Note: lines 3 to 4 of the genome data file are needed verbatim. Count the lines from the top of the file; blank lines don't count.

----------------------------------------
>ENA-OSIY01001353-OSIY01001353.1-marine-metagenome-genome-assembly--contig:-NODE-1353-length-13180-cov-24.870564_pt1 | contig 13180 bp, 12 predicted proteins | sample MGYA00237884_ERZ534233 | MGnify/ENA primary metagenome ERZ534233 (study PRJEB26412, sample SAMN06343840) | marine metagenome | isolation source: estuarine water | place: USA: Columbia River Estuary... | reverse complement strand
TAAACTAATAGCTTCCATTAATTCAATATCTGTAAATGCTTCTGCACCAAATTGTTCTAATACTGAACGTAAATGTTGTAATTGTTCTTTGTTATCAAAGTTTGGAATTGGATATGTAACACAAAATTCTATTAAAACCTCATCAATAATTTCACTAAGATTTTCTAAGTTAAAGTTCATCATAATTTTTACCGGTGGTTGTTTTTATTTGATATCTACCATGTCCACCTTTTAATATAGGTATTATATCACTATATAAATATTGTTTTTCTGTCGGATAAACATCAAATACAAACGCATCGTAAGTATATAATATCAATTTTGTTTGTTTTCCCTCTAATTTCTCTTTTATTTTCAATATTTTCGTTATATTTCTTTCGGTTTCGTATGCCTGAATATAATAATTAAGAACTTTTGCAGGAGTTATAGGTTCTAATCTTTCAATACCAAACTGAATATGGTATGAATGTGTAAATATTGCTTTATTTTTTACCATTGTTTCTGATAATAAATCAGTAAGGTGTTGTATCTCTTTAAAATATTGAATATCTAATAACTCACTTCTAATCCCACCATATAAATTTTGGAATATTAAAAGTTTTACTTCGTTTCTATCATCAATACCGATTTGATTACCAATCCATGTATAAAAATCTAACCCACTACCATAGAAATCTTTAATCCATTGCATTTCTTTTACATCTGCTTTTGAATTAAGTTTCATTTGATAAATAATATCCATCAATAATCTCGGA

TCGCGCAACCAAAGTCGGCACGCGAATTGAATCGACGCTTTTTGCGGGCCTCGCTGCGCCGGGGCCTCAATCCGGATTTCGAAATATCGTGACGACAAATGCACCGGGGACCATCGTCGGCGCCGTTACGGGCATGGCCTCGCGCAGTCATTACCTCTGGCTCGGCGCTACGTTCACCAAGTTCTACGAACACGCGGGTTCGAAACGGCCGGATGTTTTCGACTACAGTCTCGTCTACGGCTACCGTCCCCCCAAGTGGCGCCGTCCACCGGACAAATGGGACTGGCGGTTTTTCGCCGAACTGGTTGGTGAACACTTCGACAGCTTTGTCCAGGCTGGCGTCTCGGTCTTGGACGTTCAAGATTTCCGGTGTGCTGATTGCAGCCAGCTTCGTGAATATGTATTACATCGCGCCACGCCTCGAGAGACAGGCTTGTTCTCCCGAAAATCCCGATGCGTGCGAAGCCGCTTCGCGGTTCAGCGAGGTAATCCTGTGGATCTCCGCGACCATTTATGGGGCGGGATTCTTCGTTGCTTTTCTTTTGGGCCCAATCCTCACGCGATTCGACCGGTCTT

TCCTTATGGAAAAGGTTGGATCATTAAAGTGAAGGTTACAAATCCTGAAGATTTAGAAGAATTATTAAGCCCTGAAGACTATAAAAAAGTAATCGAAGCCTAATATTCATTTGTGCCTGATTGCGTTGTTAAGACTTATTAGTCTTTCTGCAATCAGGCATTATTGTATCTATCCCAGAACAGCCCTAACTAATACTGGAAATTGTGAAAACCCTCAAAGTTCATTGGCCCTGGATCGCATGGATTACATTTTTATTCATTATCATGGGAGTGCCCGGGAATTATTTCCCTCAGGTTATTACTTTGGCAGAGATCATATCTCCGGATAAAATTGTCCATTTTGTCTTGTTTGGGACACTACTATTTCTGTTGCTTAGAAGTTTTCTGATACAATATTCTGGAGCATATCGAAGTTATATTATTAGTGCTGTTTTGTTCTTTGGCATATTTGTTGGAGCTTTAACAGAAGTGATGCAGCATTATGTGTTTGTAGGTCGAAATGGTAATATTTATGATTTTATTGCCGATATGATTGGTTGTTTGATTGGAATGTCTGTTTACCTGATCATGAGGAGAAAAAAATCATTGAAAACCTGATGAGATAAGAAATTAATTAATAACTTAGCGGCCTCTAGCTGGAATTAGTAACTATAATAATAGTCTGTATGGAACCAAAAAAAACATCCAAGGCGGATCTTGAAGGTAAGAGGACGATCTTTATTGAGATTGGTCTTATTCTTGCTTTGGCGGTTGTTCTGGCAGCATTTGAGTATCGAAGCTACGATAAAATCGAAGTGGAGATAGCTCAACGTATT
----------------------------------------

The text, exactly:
TCGCGCAACCAAAGTCGGCACGCGAATTGAATCGACGCTTTTTGCGGGCCTCGCTGCGCCGGGGCCTCAATCCGGATTTCGAAATATCGTGACGACAAATGCACCGGGGACCATCGTCGGCGCCGTTACGGGCATGGCCTCGCGCAGTCATTACCTCTGGCTCGGCGCTACGTTCACCAAGTTCTACGAACACGCGGGTTCGAAACGGCCGGATGTTTTCGACTACAGTCTCGTCTACGGCTACCGTCCCCCCAAGTGGCGCCGTCCACCGGACAAATGGGACTGGCGGTTTTTCGCCGAACTGGTTGGTGAACACTTCGACAGCTTTGTCCAGGCTGGCGTCTCGGTCTTGGACGTTCAAGATTTCCGGTGTGCTGATTGCAGCCAGCTTCGTGAATATGTATTACATCGCGCCACGCCTCGAGAGACAGGCTTGTTCTCCCGAAAATCCCGATGCGTGCGAAGCCGCTTCGCGGTTCAGCGAGGTAATCCTGTGGATCTCCGCGACCATTTATGGGGCGGGATTCTTCGTTGCTTTTCTTTTGGGCCCAATCCTCACGCGATTCGACCGGTCTT

TCCTTATGGAAAAGGTTGGATCATTAAAGTGAAGGTTACAAATCCTGAAGATTTAGAAGAATTATTAAGCCCTGAAGACTATAAAAAAGTAATCGAAGCCTAATATTCATTTGTGCCTGATTGCGTTGTTAAGACTTATTAGTCTTTCTGCAATCAGGCATTATTGTATCTATCCCAGAACAGCCCTAACTAATACTGGAAATTGTGAAAACCCTCAAAGTTCATTGGCCCTGGATCGCATGGATTACATTTTTATTCATTATCATGGGAGTGCCCGGGAATTATTTCCCTCAGGTTATTACTTTGGCAGAGATCATATCTCCGGATAAAATTGTCCATTTTGTCTTGTTTGGGACACTACTATTTCTGTTGCTTAGAAGTTTTCTGATACAATATTCTGGAGCATATCGAAGTTATATTATTAGTGCTGTTTTGTTCTTTGGCATATTTGTTGGAGCTTTAACAGAAGTGATGCAGCATTATGTGTTTGTAGGTCGAAATGGTAATATTTATGATTTTATTGCCGATATGATTGGTTGTTTGATTGGAATGTCTGTTTACCTGATCATGAGGAGAAAAAAATCATTGAAAACCTGATGAGATAAGAAATTAATTAATAACTTAGCGGCCTCTAGCTGGAATTAGTAACTATAATAATAGTCTGTATGGAACCAAAAAAAACATCCAAGGCGGATCTTGAAGGTAAGAGGACGATCTTTATTGAGATTGGTCTTATTCTTGCTTTGGCGGTTGTTCTGGCAGCATTTGAGTATCGAAGCTACGATAAAATCGAAGTGGAGATAGCTCAACGTATT